Utilities recognized the importance of these technologies and built many of them in the 70’s and 80’s, resulting in large-scale storage facilities representing nearly 3% of all generation capacity by the early 1990s. Pressure from deregulation caused this investment to fall off, and their impact on the Grid will continue to diminish over time as their representation in the overall market shrinks without renewed support. A growing number of private industry firms are now entering this market with updated and innovative energy storage technologies, which stand to reverse this trend.
By maintaining a cache of ready power, these assets can provide much needed flexibility in times of extreme urgency. The benefits of this ready power will be most easily seen in the improvement in the efficiency, reliability, and security of the Grid.
At its heart, energy storage is an economic decision. Without storage, an industry must develop and maintain an entire delivery network capable of meeting the highest peak of the year. With storage, the owners only must build out what is necessary to carry a heavy, but normal load—resulting in a much higher utilization of the existing equipment, and hence a higher return on their investments (ROI). Without sufficient storage capacity in the electric power industry, excess generation and transmission facilities have been built and remain underused for much of the year. On average, power facilities are used only 55% of the time; and transmission systems are only marginally better at 60%. By establishing a number of caches of energy along the value chain, storage can balance supply with demand on short timelines. This allows for a more efficient use of the existing resources in the market, lowering prices and improving the quality of the service.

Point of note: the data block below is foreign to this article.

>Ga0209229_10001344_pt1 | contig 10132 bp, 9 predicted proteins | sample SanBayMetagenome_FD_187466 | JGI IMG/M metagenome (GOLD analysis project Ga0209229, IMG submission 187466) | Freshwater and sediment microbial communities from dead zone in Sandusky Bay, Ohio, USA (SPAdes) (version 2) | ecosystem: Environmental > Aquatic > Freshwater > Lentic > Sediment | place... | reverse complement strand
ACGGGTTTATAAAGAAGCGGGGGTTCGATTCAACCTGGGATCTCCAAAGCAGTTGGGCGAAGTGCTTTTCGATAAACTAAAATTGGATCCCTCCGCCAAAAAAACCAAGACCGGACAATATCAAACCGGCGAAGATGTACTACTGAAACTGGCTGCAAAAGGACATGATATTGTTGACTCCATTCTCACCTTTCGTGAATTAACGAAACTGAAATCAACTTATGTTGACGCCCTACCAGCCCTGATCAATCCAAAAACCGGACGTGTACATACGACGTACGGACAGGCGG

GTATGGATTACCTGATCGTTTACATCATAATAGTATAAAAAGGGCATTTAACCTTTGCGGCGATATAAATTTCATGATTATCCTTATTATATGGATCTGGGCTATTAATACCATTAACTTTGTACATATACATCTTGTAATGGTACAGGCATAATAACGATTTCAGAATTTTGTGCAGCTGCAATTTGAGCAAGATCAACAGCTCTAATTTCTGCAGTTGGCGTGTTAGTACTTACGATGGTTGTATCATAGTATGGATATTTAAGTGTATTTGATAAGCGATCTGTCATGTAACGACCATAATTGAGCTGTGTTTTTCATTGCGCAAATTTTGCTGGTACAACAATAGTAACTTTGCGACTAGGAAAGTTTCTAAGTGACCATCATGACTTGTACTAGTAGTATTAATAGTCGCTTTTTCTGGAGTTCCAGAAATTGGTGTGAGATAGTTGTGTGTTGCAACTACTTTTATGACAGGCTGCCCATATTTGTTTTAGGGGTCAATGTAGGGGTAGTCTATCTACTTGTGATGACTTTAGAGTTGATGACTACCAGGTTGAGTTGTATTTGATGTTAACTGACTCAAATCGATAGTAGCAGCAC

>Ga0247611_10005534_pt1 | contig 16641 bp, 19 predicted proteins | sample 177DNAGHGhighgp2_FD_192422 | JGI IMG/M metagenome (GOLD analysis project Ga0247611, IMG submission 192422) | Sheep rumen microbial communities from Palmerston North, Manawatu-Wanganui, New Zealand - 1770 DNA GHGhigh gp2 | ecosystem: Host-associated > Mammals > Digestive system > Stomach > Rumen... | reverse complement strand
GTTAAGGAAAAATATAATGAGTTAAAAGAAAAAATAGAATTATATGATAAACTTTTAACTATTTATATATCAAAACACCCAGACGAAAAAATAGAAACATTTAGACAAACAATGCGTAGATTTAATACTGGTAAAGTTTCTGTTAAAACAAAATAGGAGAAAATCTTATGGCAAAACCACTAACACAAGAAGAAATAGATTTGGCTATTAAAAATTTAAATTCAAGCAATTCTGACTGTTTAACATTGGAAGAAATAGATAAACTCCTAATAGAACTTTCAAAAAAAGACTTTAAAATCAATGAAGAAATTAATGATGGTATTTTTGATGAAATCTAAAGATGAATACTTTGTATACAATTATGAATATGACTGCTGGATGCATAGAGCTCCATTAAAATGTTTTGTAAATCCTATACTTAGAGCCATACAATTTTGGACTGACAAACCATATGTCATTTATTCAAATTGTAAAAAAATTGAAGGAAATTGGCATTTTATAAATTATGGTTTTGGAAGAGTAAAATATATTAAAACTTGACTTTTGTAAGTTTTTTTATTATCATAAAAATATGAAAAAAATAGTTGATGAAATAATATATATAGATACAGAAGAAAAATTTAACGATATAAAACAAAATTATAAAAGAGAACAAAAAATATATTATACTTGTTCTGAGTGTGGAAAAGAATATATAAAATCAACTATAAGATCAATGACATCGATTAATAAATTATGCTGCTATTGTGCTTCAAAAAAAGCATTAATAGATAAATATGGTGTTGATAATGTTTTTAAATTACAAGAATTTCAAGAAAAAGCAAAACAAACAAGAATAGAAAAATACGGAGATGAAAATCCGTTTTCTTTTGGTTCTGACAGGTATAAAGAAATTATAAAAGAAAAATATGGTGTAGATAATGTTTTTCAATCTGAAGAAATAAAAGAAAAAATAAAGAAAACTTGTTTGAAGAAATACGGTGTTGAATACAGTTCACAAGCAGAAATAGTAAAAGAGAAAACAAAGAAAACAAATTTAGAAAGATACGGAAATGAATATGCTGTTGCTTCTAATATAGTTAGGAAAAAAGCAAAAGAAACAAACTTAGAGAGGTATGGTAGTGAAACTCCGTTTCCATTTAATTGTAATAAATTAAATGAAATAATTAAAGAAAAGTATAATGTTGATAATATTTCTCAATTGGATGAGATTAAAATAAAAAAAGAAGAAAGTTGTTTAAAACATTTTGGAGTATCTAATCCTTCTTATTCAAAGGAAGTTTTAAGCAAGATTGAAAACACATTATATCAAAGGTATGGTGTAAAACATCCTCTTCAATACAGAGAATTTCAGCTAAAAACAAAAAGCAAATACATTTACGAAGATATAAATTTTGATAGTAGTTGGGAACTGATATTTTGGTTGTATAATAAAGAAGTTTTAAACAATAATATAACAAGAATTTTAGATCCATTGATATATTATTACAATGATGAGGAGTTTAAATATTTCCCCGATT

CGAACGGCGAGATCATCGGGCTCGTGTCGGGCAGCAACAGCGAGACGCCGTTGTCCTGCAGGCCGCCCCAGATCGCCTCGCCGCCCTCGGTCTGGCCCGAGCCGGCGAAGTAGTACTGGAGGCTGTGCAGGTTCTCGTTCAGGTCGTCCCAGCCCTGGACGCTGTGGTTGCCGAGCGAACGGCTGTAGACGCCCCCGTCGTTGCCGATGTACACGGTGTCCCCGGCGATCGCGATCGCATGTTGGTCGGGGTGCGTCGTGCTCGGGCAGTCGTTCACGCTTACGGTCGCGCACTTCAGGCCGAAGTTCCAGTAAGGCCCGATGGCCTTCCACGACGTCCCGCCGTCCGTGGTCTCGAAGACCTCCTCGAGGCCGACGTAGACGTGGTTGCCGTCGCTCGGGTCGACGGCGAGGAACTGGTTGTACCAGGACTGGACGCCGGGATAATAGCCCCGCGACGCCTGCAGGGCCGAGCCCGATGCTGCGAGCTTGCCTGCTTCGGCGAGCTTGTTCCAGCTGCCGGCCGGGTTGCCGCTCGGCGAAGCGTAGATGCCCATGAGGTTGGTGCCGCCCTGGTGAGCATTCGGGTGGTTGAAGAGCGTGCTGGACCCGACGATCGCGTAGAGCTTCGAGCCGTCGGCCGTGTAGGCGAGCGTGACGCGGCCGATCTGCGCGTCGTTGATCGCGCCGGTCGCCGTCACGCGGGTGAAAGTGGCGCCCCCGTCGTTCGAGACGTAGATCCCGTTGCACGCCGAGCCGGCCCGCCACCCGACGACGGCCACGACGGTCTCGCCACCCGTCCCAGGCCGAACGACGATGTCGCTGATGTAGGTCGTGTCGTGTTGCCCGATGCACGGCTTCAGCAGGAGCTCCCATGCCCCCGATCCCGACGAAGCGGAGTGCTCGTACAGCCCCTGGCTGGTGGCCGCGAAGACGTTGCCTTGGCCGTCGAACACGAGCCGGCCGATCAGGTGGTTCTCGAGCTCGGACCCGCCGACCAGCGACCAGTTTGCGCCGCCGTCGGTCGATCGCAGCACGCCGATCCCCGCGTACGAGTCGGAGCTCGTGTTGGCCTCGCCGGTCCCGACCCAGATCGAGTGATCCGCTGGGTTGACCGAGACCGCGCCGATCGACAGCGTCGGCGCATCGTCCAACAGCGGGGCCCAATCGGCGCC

Energy storage facilities can also improve the reliability of retail customer’s electricity service. It is estimated that poor power quality costs businesses $150 billion a year in lost productivity. Electricity consumers need assurances that the power they contract for is delivered as the market evolves through deregulation. Otherwise, economic growth will be stymied as firms expend mostly wasted effort attempting to solve this problem with the wrong tools. On-site energy storage assets can dramatically improve the firm’s power quality, and hold a small cache of energy to let the firm “ride-through” short power outages.
The Security of the electric power grid requires maintaining and improving the level of reliability and capability of the network. Unforeseen events can come from volatility from normal operations, and contingencies from unplanned failures of a component. By providing a first-response potential, and enhancing the capability of other assets Energy Storage assets will improve the Security of the US electric power grid.
Energy Storage has a vital role to play in the future security of the US wholesale electricity transmission grid. Storage assets placed strategically throughout the network are the only assets that can immediately respond to failures on the grid in a flexible manner. Acting much as a shock absorber, Energy Storage will be the first line of reaction to unforeseen events across the entire transmission network. Acting in concert with other technologies in a coordinated fashion, they will be an essential component to improve the reliability and capability of the network, issues that are necessary to enhance overall Security.
Energy Storage also has a role to play in enhancing the Security of the retail electricity market. Large commercial and industrial users increasingly rely on electricity to power information technology and precision manufacturing equipment—equipment that does not allow for power disruptions without serious repercussions to their bottom line. Currently, UPS (universal power supply) energy storage devices are used to provide reactionary protection for some critical loads. However, energy storage assets could also be incorporated into other retail energy strategies to improve the capability of the consumer to weather events.